From worms to wonderful

It’s true: one worm can produce up to 1,500 more worms in a year. This is good news for all you vermicomposters out there.Image

What? Never heard of vermicomposting? Not to worry: the Internet abounds with useful information about turning kitchen scraps into rich garden soil via the magic of wormpower (red wigglers, to be exact.) But let me backtrack.

When a colleague encouraged me to teach a vermicomposting class at the Arboretum, I hesitated. Worms are cool, but I’ve never had a huge interest in housing them. Plus, tender-hearted person that I am, the fear of accidentally killing off my worms with too much moisture, the wrong kind of food, etc. outweighed the allure of composting with critters.

As it turns out, worms are more resilient than I realized. My eventual decision to teach the class led to a month of worm research and a mail order of red wigglers. (What doesn’t Amazon sell?) The research went well, but the worms were waylaid at the post office for five days due to a March snowstorm. I expected the worst when my package finally arrived but was pleasantly surprised to find the worms wiggling away and ready to get down to the tasty business of decomposition.

Why vermicompost? Like traditional composting, vermicomposting is a great way to recycle what might otherwise be added to the landfill. Unlike traditional composting, vermicomposting doesn’t take up much space, doesn’t have to reach high heats, and doesn’t require turning over (think “worm churn”). Worms produce a lovely black, nitrogen-rich fertilizer in the form of castings, a.k.a. worm poop. Perhaps most importantly of all, worms will provide endless excitement for the children and grandchildren in your life.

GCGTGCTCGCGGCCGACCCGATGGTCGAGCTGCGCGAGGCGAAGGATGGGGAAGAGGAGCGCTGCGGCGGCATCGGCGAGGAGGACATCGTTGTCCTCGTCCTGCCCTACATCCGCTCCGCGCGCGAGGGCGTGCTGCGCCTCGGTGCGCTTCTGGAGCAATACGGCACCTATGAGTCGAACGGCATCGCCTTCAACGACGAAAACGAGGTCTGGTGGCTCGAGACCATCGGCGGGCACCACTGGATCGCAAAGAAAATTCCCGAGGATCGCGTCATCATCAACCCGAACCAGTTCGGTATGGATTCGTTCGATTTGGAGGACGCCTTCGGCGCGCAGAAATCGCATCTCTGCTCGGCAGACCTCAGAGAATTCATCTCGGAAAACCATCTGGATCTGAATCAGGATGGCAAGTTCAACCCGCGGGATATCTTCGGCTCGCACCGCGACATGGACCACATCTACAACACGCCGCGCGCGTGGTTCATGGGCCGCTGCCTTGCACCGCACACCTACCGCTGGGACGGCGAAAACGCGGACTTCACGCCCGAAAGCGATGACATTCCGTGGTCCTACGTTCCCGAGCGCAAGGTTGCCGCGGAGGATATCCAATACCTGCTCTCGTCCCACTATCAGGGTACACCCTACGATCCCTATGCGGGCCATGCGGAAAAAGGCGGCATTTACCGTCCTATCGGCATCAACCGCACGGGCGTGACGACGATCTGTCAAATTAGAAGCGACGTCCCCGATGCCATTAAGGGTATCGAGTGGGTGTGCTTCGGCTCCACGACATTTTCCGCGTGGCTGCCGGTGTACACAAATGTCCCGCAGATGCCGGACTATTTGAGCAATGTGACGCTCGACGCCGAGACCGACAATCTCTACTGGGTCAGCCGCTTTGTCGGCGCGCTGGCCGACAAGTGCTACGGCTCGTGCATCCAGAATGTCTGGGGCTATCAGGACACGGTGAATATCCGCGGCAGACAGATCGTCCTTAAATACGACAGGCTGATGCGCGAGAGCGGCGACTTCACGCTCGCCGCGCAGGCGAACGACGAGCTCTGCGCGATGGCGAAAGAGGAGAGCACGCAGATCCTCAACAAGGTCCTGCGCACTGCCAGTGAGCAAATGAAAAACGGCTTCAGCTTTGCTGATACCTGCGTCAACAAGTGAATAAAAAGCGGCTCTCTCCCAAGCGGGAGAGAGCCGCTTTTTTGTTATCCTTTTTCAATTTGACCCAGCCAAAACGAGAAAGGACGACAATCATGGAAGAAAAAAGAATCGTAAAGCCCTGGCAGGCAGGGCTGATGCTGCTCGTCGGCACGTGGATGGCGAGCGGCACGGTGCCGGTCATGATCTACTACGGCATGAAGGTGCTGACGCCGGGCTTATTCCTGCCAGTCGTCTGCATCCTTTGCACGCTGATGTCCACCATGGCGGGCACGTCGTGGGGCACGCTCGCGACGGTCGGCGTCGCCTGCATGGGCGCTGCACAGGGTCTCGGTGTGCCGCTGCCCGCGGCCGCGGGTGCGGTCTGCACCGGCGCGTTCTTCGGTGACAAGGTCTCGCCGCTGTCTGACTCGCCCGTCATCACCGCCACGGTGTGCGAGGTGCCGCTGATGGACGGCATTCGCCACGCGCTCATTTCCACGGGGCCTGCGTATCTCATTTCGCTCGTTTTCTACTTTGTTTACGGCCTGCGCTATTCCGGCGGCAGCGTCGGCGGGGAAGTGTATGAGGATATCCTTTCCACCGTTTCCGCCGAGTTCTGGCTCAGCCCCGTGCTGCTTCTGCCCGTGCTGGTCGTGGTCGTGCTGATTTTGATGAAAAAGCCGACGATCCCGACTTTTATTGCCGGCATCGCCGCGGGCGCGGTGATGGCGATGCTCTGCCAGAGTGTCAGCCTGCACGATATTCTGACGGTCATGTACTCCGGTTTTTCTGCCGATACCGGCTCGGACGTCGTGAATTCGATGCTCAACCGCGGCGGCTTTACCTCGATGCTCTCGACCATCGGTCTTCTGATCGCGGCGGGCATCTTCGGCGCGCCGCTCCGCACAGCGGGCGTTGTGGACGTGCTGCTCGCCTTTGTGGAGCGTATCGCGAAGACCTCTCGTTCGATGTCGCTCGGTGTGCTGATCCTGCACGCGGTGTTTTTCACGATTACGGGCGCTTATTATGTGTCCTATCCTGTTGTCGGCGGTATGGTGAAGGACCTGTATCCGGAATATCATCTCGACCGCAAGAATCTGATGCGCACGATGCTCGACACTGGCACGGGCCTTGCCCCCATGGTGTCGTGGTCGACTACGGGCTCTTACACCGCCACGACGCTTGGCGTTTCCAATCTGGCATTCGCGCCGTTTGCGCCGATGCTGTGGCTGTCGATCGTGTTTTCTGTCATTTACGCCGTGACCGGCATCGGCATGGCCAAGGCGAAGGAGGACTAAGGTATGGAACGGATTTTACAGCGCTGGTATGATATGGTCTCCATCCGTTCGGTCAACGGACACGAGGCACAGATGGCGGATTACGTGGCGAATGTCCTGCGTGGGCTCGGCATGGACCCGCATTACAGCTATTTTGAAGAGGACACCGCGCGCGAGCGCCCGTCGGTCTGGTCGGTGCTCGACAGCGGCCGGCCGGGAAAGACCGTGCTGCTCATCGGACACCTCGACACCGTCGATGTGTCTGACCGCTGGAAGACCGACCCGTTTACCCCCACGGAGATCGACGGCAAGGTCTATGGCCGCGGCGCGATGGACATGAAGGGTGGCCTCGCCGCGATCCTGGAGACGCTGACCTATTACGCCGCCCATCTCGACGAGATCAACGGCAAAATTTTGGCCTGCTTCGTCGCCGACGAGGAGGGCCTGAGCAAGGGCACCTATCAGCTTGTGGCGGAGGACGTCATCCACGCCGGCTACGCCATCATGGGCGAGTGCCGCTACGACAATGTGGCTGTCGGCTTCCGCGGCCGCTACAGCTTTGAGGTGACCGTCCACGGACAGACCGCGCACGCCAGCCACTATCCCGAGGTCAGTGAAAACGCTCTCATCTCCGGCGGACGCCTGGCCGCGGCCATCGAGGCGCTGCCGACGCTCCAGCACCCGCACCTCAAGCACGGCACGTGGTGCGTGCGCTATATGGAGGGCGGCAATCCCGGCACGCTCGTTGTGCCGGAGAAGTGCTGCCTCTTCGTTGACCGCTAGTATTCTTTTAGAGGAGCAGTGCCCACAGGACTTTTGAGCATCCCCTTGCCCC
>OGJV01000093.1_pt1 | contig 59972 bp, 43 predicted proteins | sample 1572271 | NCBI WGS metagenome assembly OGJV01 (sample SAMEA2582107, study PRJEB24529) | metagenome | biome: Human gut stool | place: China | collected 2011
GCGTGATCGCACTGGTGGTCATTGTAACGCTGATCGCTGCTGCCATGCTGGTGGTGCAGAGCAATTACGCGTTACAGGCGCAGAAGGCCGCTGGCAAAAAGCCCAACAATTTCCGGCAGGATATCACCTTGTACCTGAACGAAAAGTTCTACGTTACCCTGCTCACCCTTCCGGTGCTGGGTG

While one of my favorite worm websites recommends building your vermicomposter out of wood to form a coffee table (Ha! What a fun surprise for dinner guests!), I would recommend using two lightweight and inexpensive plastic bins instead. Click here for clear and concise directions. Be sure to research first: I was surprised to learn that worm bins require temperatures between 59 and 72 degrees, making them ideal for placement in garages but not in sunny gardens. While worms enjoy a wide variety of foodstuff and can eat up to their weight in scraps a day, they prefer to have their food cut up and cannot tolerate the pesticides used on banana peels. A handy guide to worm dining preferences can be found here.

My foray into vermicomposting has only just begun, but I’m confident it will be a success. At least I hope so, because now that I’ve taken on the care of 250 wigglers, there’s no worming my way out of it.

by Jenny Houghton
Youth Program Coordinator

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